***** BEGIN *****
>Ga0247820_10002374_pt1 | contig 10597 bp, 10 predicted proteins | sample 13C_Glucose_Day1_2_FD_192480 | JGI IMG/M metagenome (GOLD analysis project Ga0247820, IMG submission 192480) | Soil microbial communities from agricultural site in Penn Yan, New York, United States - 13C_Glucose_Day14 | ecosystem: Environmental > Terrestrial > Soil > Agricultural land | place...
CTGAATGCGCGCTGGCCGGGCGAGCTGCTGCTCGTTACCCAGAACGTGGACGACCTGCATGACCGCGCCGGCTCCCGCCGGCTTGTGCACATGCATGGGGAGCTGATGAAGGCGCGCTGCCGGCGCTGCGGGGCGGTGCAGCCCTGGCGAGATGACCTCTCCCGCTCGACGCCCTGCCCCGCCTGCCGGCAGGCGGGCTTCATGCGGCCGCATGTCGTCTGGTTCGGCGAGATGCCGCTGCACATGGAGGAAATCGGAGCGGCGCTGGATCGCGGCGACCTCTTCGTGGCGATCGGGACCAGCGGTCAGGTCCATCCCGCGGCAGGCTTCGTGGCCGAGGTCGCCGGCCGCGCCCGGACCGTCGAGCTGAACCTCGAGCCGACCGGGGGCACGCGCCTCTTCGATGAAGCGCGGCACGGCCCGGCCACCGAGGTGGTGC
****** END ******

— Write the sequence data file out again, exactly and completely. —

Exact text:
>Ga0247820_10002374_pt1 | contig 10597 bp, 10 predicted proteins | sample 13C_Glucose_Day1_2_FD_192480 | JGI IMG/M metagenome (GOLD analysis project Ga0247820, IMG submission 192480) | Soil microbial communities from agricultural site in Penn Yan, New York, United States - 13C_Glucose_Day14 | ecosystem: Environmental > Terrestrial > Soil > Agricultural land | place...
CTGAATGCGCGCTGGCCGGGCGAGCTGCTGCTCGTTACCCAGAACGTGGACGACCTGCATGACCGCGCCGGCTCCCGCCGGCTTGTGCACATGCATGGGGAGCTGATGAAGGCGCGCTGCCGGCGCTGCGGGGCGGTGCAGCCCTGGCGAGATGACCTCTCCCGCTCGACGCCCTGCCCCGCCTGCCGGCAGGCGGGCTTCATGCGGCCGCATGTCGTCTGGTTCGGCGAGATGCCGCTGCACATGGAGGAAATCGGAGCGGCGCTGGATCGCGGCGACCTCTTCGTGGCGATCGGGACCAGCGGTCAGGTCCATCCCGCGGCAGGCTTCGTGGCCGAGGTCGCCGGCCGCGCCCGGACCGTCGAGCTGAACCTCGAGCCGACCGGGGGCACGCGCCTCTTCGATGAAGCGCGGCACGGCCCGGCCACCGAGGTGGTGC